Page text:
In the Forty-Niners Hockey Club, friendships matter more than championships.
“It’s the ultimate pond hockey,” said Steve Carlson of Anchorage.
He should know. The 69-year-old lifelong Alaskan got on the ice when he was 6, played at Dimond High in the late 1960s and hasn’t stopped chasing the puck with his buddies since.
Created for men over the age of 49, the club has no teams, few rules and no refs. The icing on the cake?
“We don’t keep score,” said 82-year-old Jimmy Reese.
But they do keep skating.
“Hockey’s a good workout,” said Reese, a retired truck driver.
The club was created in 2000 so aging players — the average age is about 65 — wouldn’t have to skate with young hotheads who don’t play well with others.
Its members come from all walks of life — plenty of blue-collar workers, city and state employees, coaches, a doctor, fisherman, dentist, lawyer, pilot, judge, teacher and one guy who allegedly wore a skate over his ankle bracelet for a while.
“We don’t do background checks,” Doug Webster said while pulling on his gear in the locker room at the O’Malley Sports Complex.
The experience and maturity of the players means respect for the game takes precedence over egos. Games feel like old-time hockey at its best, the way kids play when there are no adults around.
With teams determined by the traditional method of throwing sticks in the middle of the ice and dividing them equally at random, games begin quietly, without whistle-blowing refs.
Offsides and icing are called by participants. With no faceoffs, perpetual motion is the norm.
Since the club has enough members for two games simultaneously, it rents both sheets of ice. One rink is for the guys feeling their oats. The other is for the fellas who are feeling their age. Careers are extended by allowing players to age gracefully while not slowing down the action for everyone.
There’s a waiting list to get in, and there’s more to it than just waiting your turn. Hopefuls have to pay their dues.
Sweat equity is the currency. Dedication is noted as well.
For those who want to be considered, pickup games in the summer and general reputation weigh heavily in being invited. Regulars in the summer who are deemed a good fit maintain their eligibility.
When someone decides to step away from the club, a wait-lister gets the call.
The 49ers have a committee that considers prospective members. It doesn’t matter if you’re the mayor or a millionaire. How you handle yourself on the ice has more to do with acceptance than who you are or how you stickhandle.
The number fluctuates, but about 75 players are on the club roster.
Carlson, one of the club’s founders, said the group doesn’t take itself too seriously, as illustrated by an email used to welcome new members:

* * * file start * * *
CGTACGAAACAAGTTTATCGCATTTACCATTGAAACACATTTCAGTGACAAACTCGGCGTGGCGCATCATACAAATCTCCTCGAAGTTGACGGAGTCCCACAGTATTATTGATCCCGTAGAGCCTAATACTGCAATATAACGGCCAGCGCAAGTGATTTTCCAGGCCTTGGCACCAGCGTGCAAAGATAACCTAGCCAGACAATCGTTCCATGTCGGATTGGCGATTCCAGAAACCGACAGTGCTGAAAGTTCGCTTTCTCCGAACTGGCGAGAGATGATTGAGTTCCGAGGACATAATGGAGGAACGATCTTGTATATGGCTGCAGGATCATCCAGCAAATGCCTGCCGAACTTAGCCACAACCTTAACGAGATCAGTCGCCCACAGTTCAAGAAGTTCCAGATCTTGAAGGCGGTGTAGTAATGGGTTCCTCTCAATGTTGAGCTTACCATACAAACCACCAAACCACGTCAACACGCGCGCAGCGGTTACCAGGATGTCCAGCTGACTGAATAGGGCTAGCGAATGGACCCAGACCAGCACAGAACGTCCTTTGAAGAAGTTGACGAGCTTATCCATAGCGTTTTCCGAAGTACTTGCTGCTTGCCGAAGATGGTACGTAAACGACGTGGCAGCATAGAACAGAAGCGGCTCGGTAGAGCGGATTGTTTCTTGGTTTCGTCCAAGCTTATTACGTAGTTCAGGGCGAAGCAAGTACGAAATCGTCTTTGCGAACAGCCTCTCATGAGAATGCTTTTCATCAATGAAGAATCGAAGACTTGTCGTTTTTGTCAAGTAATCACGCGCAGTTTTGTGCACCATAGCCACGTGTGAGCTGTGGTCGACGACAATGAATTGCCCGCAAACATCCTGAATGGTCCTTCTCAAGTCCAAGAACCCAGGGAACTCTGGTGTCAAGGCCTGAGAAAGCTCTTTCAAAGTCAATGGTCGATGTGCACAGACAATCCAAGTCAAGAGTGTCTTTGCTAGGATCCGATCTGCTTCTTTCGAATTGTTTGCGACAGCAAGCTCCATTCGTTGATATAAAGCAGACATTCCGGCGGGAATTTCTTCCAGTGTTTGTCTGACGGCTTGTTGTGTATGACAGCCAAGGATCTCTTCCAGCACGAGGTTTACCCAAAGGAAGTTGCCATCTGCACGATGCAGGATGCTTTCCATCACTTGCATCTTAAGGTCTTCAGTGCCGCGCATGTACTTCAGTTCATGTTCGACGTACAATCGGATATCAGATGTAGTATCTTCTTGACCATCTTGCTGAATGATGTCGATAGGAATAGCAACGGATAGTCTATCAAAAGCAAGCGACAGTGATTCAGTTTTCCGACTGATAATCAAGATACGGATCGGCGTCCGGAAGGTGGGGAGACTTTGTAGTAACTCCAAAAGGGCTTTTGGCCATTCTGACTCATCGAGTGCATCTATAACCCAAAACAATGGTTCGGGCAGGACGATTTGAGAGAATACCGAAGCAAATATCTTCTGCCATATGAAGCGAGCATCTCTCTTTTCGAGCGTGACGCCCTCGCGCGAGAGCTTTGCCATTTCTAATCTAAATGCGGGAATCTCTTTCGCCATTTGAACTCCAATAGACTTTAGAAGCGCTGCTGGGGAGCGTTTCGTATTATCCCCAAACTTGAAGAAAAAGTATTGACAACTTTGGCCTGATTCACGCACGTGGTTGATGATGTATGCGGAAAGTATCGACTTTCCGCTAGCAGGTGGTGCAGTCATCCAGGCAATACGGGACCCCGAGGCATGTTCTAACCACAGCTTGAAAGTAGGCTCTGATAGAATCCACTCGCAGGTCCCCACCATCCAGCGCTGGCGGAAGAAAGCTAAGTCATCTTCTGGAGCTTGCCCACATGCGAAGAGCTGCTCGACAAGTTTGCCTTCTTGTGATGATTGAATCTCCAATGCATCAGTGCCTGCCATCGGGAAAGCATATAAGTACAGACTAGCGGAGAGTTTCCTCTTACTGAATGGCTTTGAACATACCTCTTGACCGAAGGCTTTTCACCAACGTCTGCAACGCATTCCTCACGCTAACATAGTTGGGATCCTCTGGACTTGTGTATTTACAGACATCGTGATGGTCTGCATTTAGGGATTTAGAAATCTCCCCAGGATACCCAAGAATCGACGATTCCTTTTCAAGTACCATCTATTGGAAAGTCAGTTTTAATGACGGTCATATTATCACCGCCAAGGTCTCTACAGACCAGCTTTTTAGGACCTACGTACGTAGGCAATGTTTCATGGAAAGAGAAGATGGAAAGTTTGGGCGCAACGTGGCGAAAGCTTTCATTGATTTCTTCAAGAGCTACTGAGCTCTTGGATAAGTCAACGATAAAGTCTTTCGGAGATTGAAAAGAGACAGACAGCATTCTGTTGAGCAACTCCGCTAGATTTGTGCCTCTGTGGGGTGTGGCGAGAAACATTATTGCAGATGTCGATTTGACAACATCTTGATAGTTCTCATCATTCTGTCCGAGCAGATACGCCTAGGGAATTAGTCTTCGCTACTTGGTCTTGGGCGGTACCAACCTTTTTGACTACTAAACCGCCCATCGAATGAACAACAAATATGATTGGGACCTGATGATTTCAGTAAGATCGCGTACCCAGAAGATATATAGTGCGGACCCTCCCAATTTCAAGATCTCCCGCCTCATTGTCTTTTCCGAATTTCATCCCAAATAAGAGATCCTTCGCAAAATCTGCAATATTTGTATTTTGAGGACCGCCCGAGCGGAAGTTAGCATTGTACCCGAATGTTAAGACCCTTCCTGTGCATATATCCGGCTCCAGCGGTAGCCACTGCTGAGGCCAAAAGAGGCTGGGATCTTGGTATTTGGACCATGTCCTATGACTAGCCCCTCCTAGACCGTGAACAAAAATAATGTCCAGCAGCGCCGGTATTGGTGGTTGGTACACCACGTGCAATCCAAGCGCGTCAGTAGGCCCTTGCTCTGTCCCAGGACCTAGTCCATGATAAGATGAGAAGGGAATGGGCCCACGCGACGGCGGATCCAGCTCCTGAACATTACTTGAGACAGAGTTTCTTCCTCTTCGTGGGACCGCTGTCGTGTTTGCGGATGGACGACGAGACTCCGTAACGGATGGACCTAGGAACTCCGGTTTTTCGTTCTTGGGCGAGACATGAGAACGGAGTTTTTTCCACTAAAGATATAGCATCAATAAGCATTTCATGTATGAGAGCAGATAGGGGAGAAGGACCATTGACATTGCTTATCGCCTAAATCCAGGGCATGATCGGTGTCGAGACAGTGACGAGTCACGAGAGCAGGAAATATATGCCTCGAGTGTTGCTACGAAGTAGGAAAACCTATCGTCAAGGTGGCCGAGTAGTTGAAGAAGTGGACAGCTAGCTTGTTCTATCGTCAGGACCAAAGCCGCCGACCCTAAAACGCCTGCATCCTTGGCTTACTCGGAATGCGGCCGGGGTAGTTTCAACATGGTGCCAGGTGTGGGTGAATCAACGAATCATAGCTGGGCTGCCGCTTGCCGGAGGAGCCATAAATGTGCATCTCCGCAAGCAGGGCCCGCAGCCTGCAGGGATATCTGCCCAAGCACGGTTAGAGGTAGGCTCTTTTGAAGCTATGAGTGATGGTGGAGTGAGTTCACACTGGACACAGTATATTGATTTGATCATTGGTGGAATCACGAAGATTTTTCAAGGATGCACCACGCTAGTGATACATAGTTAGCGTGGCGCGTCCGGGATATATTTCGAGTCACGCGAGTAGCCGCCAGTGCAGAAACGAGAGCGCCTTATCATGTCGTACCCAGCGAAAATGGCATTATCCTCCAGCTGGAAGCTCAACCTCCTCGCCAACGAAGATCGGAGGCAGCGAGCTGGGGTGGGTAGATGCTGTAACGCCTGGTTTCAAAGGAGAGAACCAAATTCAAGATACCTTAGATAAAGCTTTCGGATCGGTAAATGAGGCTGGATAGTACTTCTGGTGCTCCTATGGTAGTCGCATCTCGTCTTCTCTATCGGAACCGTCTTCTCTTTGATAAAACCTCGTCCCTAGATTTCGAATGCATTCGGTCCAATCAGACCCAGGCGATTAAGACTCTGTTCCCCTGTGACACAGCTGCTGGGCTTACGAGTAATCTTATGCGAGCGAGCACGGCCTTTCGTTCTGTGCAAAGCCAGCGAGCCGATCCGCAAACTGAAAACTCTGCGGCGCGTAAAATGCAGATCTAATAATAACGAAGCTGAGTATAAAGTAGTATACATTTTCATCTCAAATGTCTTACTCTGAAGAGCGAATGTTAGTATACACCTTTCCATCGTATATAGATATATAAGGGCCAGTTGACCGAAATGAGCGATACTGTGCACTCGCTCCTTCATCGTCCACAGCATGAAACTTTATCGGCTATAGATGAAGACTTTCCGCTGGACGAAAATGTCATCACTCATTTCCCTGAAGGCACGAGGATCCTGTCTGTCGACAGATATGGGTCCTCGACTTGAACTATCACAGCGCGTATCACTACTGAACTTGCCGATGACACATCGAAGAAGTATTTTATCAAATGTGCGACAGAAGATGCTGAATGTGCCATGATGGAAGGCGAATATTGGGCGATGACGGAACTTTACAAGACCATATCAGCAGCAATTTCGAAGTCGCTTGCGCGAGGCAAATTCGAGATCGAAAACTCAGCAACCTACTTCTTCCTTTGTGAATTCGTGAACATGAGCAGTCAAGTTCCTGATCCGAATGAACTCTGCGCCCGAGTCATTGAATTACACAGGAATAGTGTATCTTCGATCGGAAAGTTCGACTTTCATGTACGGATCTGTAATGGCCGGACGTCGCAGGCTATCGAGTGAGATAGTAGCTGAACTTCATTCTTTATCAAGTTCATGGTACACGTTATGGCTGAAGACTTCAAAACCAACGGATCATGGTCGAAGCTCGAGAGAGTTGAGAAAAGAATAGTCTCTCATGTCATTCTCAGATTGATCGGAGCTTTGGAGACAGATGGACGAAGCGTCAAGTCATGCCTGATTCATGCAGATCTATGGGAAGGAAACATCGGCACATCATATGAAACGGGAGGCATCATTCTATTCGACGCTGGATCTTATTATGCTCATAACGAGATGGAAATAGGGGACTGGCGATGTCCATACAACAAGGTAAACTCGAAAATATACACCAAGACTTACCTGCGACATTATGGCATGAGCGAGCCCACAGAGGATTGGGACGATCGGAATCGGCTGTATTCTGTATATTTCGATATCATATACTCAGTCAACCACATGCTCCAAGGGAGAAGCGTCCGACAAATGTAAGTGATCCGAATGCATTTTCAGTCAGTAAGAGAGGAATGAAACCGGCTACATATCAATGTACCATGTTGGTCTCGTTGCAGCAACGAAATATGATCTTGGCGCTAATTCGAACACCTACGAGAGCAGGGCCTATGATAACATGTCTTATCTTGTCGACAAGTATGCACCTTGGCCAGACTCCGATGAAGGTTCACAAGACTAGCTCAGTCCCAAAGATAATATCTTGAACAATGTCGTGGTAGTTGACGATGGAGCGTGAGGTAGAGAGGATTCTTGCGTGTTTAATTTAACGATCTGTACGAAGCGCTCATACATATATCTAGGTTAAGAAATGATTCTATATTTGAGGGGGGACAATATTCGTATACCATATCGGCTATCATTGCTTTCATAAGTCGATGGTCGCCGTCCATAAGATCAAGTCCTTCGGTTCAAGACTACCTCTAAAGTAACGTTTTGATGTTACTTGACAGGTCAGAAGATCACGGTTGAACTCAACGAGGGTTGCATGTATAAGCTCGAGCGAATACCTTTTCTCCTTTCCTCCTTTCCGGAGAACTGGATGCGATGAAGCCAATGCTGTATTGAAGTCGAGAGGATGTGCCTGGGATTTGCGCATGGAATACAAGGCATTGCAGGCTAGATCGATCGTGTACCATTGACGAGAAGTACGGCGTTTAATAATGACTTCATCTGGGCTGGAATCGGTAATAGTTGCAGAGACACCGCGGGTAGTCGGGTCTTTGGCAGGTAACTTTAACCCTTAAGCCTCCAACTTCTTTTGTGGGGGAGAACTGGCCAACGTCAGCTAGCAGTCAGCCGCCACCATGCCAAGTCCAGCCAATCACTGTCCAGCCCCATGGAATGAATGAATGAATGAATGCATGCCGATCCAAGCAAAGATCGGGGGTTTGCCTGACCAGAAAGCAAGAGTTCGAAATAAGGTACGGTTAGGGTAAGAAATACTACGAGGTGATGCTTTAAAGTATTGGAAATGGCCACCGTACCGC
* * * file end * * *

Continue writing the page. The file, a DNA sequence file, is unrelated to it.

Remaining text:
“With diminished skills and/or speed, you have demonstrated your ability to play down to our level. You are age-appropriate and marginal competence is all that we are looking for. That being said, the membership committee has selected you in the 1st round of the supplemental draft.”
The roster is loaded with Alaska hockey heavyweights — Brush Christiansen, Dennis Sorenson, Lee Karabelnikoff and Ray Reekie, to name a few.
Christiansen, the UAA Seawolves head coach for 17 seasons, appreciates the club’s spirit and camaraderie.
"It’s strictly a fun league … there’s no fighting going on,” said Christiansen, a 49er since its early days.
“If you do happen to hit a guy with a stick or something, you stop right away and you make sure he’s OK, tell him you’re sorry about that. We’re not out there to hurt anyone, and everyone knows it.”
Postgame proceeds predictably.
“Afterward, the beer is great and the stories get better every year,” Christiansen said.
And then there is Reese, who for six decades has been playing at a level that few reach.
His high school team, the Thief River Falls Prowlers, won the Minnesota state championship in 1956. A book — “River of Champions,” a “Bad News Bears”-meets-“Hoosiers” story — was written about the team.
In the late 1950s, when Reese was a young man, there were only six teams in the NHL. Canadians dominated the lineups. Guys from small-town Minnesota weren’t top prospects, but Reese had a couple of chances.
He was once approached about trying out for the Chicago Blackhawks, and another time he was offered help with getting a shot at the NHL.
“I had a crack at it twice, and I didn’t take 'em,” he said.
Instead, he chose Alaska.
“I could make more in three months working construction than most of those guys,” he said of NHL players.
So for 60 years, Reese built a reputation as a gritty goal-scorer in the 49th state.
Once when an opponent used his stick with a little too much enthusiasm, Reese grabbed it and snapped it against the boards.
Reese’s brother, Ronald “Cookie” Reese, was also a longtime player in Anchorage, and the two shared more than a last name.
“If you wanted to give him some dirt, he’d give it right back," Reese said. "I guess I was the same way.”
According to Steve MacSwain, a former East High Thunderbird who played professionally for 13 years, Reese’s toughness, longevity and all-around ability make him “the Gordie Howe of Alaska hockey.”
Fast forward to 2018, and Reese was still being recruited.
After getting noticed at a seniors tournament in the Lower 48, Reese and fellow 49er Frank Nosek were asked to play for a U.S. team that took on Canada in a tournament for players over 80. The game-winning goal came off Reese’s stick in a shootout.
Stakes aren’t quite so high in the Forty-Niners Hockey Club.
The 49ers, who usually play Mondays and Thursdays, aren’t competing for their country. But they have their pride. No one comes off the ice without working up a sweat.
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The Forty-Niners Hockey Club